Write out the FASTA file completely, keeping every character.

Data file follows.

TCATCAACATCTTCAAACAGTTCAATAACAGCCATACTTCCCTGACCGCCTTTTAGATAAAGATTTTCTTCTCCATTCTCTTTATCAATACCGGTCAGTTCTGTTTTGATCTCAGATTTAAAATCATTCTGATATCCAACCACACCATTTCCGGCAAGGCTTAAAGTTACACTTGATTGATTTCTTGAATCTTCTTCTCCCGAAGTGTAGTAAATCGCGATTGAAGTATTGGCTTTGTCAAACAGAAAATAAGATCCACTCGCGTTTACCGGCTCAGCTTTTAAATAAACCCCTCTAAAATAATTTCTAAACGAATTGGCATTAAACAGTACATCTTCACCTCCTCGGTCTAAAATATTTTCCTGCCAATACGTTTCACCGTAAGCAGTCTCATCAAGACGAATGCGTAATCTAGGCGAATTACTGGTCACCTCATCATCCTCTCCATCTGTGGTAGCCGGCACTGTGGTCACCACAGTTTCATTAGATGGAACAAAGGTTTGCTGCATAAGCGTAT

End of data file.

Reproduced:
TCATCAACATCTTCAAACAGTTCAATAACAGCCATACTTCCCTGACCGCCTTTTAGATAAAGATTTTCTTCTCCATTCTCTTTATCAATACCGGTCAGTTCTGTTTTGATCTCAGATTTAAAATCATTCTGATATCCAACCACACCATTTCCGGCAAGGCTTAAAGTTACACTTGATTGATTTCTTGAATCTTCTTCTCCCGAAGTGTAGTAAATCGCGATTGAAGTATTGGCTTTGTCAAACAGAAAATAAGATCCACTCGCGTTTACCGGCTCAGCTTTTAAATAAACCCCTCTAAAATAATTTCTAAACGAATTGGCATTAAACAGTACATCTTCACCTCCTCGGTCTAAAATATTTTCCTGCCAATACGTTTCACCGTAAGCAGTCTCATCAAGACGAATGCGTAATCTAGGCGAATTACTGGTCACCTCATCATCCTCTCCATCTGTGGTAGCCGGCACTGTGGTCACCACAGTTTCATTAGATGGAACAAAGGTTTGCTGCATAAGCGTAT